Web services that output Xml and Json as well as Xhtml?
You asked for it, now you’ve got it!
The Student Web Service released to production yesterday and the Financial Web Service went out this morning.
A big thanks to everyone who tested in eval. We can’t wait to see the cool things you build with this!
In our efforts to convert our XHTML representations over to XML and JSON formats, many questions have arisen along the way. Here are some of the issues we’ve wrestled with recently.
To make XML representations easier to parse, we decided to use the same namespace across an entire web service. For example, Person Web Service (identity) will have a uniform namespace across all of its resources:
We originally planned on a unique namespace for each resource type, but a single namespace makes XML parsing – and generation – much simpler. Note that the namespace doesn’t include the version number. The reason for this decision is one of simplicity – a client shouldn’t need to change their namespace when they want to consume a new version of the service, and the client already knows what version of a resource they are viewing because they have requested it in the URI. There was also a little uncertainty over whether we were creating a namespace ambiguity in our use of <SearchResults> as the top level element for all of our search resources. As in the case of version number, the client developer already understands the type of resource they are searching for by specifying it in their URI, so they can also know that within <SearchResults> is a list of the thing being searched for.
One of the benefits of the XHTML representation was that it made it easy to determine all of a search resource’s search parameters. Each parameter appeared as an <input> element in the search form, and along with it some possible values. From that a query string could quickly be derived. In the XML/JSON representation, all of the search fields are still listed, but not in such a way that they can be turned into a query string. The only guide as to what a search resource expects as parameters is contained in a URI, without much context or indication of possible values. For example, the current snapshot of PWS offers the following URI for its person search representation:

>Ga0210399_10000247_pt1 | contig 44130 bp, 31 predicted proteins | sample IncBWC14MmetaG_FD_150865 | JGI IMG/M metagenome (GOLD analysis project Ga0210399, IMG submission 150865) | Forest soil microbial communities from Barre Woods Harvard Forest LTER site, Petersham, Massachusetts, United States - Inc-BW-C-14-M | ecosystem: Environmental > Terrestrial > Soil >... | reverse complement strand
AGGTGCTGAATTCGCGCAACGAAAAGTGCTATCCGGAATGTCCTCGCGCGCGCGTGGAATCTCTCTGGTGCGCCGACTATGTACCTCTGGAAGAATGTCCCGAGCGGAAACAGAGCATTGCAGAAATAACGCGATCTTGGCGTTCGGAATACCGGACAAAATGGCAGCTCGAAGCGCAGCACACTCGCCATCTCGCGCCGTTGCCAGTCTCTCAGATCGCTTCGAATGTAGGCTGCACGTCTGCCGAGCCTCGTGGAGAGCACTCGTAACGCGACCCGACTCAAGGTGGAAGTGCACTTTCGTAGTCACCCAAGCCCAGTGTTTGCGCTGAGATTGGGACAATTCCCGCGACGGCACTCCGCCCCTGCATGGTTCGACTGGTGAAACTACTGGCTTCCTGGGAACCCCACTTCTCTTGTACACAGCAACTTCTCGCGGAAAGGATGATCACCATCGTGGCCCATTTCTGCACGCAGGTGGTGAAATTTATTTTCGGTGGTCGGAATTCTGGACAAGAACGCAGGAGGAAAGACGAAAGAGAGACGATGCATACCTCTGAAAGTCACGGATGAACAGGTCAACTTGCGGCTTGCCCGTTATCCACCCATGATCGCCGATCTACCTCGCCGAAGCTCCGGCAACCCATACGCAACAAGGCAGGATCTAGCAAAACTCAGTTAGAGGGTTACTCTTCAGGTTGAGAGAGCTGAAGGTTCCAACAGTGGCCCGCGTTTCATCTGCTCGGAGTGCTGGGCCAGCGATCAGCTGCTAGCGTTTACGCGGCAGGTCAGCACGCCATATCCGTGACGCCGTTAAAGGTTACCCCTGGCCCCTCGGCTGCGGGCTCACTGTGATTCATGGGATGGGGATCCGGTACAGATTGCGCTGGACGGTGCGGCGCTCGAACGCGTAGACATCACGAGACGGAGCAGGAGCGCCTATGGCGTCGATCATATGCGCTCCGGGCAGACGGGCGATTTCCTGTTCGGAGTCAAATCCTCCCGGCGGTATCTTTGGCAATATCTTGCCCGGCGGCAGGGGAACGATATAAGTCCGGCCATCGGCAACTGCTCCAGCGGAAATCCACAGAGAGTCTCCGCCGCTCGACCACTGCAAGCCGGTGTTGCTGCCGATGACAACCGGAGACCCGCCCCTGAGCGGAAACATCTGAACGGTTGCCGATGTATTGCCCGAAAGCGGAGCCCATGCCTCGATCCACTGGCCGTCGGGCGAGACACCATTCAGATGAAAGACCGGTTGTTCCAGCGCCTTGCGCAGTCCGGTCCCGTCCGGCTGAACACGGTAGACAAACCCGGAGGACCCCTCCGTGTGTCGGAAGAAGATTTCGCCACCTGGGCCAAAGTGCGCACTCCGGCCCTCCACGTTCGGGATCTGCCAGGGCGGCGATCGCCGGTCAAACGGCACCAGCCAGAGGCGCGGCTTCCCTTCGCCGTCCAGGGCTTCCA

/identity/v1/person.xml?uwregid=&uwnetid=&employee_id=&student_number=&student_system_key= &development_id=®istered_surname=®istered_first_middle_name=&edupersonaffiliation_student= &edupersonaffiliation_staff=&edupersonaffiliation_faculty=&edupersonaffiliation_employee= &edupersonaffiliation_member=&edupersonaffiliation_alum=&edupersonaffiliation_affiliate= &page_size=10&page_start=1
It’s not exactly something we can expect a client developer to make sense of, especially since a URI is something that is designed to be opaque. This is something that can and should be overcome by sufficient documentation. For the search resource that provides the URI above, I would expect to see in its documentation a list of all of the possible parameters along with what the expected values to those parameters are.
A build of Student Web Service with XML/JSON/XHTML payloads for all resources (with the exception of GradeRoster) is ready for testing. This is in response to many of you who shared with us your thoughts via Uservoice, emails, chat, and/or face to face meetings. We understand that to help advance developer adoption of web services it is important we offer XML and JSON representations of our web services.
Things you should know:
- Production release scheduled for the end of this month.
- All uris, including public, have remained unchanged for Xhtml. Please see below for examples on how to get XML and JSON representations.